From their ‘ones to watch’ status that blossomed into the band being crowned the Triple J Unearthed High winners, Teenage Joans has already undertaken the journey of a lifetime. With experience most could only dream of, not to mention a fresh and invigorated sound born from the youth and captivating dedication of the band, Teenage Joans has launched into their next big move; the release of their debut EP ‘Taste Of Me’. Through a five-track performance of powerful pop-punk and authenticity unmatched by any other, Teenage Joans has given us an incredible taste into their skills and style within ‘Taste Of Me’.
‘Ice Cream’, the first track of the EP, holds an incredible vibrancy- a refreshing sense of fun and carelessness to the issues surrounding them, although targeting that exact problem. With strong riffs and an anthemic chorus, this track becomes the soundtrack to self-reflection and a reminder of the band’s ability to intertwine thoughts of hopelessness into feelings of unification.
“Sometimes in life it feels like you’re trying so much harder than the people around you, but you’re still falling behind (like getting a head start in the race of life, but still placing last). We wanted people screaming along to wanting to feel better, like a toddler screams about wanting their ice cream. One of our favourite things to do in our songs is juxtaposing serious topics using childlike metaphors to get the point across in a different way”
Track two, ‘Apple Pie’, strips back from the usual to instead present understated instrumentals that capture a clear focus on the unique and inherently Australian vocals of the band- a sound that of course makes Teenage Joans so homely and comforting. Much like its title, this is a sweet track that weaves through waves of intensity and vulnerability. Multifaceted in its composition and meaning, cutting into this song gives you a perfect slice into the inner workings of the track, and the storytelling capabilities of the band.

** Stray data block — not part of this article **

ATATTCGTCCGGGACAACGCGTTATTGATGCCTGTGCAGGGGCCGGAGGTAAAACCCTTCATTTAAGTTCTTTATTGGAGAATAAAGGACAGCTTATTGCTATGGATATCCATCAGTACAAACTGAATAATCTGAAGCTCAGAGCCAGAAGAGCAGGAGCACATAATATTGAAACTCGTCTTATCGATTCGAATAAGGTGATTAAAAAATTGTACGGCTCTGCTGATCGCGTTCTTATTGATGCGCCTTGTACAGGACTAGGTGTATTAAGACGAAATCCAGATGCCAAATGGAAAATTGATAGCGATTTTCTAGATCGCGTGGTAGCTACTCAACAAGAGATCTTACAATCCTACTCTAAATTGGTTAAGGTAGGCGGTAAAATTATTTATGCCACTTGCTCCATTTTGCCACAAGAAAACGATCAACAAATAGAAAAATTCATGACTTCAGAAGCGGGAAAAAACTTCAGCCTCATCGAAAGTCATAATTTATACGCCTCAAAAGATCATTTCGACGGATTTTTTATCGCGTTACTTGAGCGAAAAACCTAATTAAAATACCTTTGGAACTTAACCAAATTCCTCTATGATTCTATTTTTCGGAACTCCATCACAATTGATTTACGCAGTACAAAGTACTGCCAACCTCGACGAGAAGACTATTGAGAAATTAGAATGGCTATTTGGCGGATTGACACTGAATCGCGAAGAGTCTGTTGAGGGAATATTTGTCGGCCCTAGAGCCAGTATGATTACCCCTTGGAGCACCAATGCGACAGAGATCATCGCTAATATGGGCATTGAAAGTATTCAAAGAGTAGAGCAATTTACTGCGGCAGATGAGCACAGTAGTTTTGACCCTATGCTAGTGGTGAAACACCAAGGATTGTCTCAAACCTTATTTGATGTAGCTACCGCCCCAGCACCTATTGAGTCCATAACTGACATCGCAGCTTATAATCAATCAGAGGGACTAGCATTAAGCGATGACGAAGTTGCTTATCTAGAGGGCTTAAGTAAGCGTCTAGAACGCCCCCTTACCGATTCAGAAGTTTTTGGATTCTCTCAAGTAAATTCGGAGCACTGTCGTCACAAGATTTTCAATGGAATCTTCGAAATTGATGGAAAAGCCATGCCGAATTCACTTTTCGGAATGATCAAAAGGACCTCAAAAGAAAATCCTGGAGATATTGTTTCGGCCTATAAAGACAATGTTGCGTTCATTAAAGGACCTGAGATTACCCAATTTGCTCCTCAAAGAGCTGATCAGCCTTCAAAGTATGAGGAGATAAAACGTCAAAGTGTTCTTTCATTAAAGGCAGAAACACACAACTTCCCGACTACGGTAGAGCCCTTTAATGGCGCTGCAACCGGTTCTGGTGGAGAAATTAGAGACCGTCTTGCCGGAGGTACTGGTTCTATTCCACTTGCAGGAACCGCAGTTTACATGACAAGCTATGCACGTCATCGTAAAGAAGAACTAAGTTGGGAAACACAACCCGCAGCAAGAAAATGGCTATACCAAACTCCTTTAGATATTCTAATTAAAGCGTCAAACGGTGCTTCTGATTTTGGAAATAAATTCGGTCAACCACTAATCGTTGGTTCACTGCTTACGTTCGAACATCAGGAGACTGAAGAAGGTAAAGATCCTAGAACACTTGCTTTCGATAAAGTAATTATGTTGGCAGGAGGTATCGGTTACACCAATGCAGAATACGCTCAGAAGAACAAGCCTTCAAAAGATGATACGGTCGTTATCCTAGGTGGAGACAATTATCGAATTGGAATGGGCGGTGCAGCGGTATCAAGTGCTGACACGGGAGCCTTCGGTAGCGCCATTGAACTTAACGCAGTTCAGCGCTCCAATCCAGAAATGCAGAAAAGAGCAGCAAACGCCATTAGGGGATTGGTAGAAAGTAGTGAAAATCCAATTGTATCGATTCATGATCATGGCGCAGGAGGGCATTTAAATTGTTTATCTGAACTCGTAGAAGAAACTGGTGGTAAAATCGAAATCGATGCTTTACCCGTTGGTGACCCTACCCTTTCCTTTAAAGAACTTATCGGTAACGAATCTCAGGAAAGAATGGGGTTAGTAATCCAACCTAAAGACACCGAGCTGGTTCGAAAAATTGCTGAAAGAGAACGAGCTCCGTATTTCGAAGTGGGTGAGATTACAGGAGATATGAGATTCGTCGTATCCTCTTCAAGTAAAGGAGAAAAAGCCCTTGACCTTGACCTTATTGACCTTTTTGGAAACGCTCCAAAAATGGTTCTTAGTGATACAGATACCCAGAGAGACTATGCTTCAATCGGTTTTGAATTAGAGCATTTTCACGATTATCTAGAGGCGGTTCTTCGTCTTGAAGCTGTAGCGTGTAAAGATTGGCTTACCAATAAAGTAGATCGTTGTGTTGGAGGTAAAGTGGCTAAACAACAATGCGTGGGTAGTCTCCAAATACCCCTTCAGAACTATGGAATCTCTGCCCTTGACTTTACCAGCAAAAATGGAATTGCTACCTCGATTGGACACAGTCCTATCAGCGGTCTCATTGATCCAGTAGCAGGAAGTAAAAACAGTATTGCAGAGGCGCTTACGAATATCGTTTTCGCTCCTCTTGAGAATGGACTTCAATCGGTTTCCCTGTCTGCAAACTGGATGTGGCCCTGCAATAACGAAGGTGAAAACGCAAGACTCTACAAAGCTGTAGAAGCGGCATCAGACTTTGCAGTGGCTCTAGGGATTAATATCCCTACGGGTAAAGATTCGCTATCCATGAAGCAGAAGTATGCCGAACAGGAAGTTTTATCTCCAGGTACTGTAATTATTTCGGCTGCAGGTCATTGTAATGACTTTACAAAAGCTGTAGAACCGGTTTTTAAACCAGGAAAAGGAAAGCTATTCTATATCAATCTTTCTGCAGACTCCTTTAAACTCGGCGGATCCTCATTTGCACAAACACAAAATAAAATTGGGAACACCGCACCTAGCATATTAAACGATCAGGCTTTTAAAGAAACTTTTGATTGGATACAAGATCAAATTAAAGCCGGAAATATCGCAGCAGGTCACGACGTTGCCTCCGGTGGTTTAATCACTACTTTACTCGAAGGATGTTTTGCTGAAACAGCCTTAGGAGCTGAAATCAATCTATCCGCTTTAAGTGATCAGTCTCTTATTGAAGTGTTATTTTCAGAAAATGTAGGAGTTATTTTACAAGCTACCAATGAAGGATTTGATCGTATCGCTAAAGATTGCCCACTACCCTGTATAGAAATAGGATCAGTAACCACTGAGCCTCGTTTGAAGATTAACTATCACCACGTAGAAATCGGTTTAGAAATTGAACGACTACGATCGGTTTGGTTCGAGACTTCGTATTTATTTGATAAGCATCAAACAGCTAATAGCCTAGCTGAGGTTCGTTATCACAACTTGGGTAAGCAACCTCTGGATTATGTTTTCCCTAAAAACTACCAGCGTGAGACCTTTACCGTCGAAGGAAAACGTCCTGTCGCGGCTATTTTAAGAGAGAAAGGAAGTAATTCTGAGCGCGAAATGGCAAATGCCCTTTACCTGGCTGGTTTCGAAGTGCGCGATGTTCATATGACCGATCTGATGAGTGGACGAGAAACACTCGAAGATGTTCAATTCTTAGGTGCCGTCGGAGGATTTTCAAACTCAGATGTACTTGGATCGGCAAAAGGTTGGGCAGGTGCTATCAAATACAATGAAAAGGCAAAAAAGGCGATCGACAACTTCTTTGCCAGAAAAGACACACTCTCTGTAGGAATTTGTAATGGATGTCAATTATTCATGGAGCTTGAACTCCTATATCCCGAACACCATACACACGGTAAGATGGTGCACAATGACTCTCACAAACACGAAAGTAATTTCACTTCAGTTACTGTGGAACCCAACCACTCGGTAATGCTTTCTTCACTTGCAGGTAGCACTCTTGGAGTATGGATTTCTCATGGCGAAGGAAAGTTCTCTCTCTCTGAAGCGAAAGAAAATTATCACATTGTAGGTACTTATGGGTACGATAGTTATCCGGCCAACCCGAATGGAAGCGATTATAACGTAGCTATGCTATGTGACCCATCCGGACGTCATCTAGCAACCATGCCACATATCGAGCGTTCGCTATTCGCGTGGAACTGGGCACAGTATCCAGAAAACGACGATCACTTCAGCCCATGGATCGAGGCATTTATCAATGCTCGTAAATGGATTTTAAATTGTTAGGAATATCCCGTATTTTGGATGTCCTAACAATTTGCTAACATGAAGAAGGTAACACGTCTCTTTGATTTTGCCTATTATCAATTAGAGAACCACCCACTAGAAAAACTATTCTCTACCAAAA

‘Something About Being Sixteen’ finds itself situated in the middle of the EP, and of course, is already a fan favourite. Laced with a nostalgic pop-punk sound, the band offers us something reminiscent of the past through a refreshing and exciting lens- making it one of those songs to remember. The vocal performance within this track also presents a duality, twisting between emotional and determined, fluctuating through the rush of feelings this song conveys. With a punchy chorus and guitar, ‘Something About Being Sixteen’ leaves a mark on individuals of all ages, resonating with truly anyone that listens.
Track four is ‘Therapist’. Although a subverted and less pronounced track compared to its counterparts, it still demands your attention through its quirkiness and genuine composition. The melodic and melancholic track guides you through surges of energy, slopes of a journey from happiness to thoughts of an existential nature, (definitely fitting when revisiting the title). The major tonal shifts of this song perhaps make it one of the most exciting, truly not knowing what is around every twist and bend!
Finalising the EP is ‘Wine’. Channeling all they have in regards to angsty pop-punk and familiar musical roots, Teenage Joans have composed a closer that is showstopping. Filled to the brim with energy, emotion, and eagerness to share their music with the world, ‘Wine’ throws all the band has at the listener, and in turn, has created an earworm of a song. Not to mention, the song perfectly embodies that of a coming-of-age anthem, sharing the many dilemmas of growing up. Finishing with a bang, Teenage Joans leave a sweet taste in the mouth.
As far as first impressions go, Teenage Joans have perfectly curated their first body of work, presenting a tracklist that is authentic, yet still holds the much-loved characteristics of one of Australia’s favourite genres; pop-punk. ‘Taste Of Me’ provides an incredible glimpse into the many talents of the band, including their capabilities as performers and of course, their unique touch. Most importantly, it is a reminder of the universality of music and experiences, and the ability we all hold to relate to such a young and capturing band.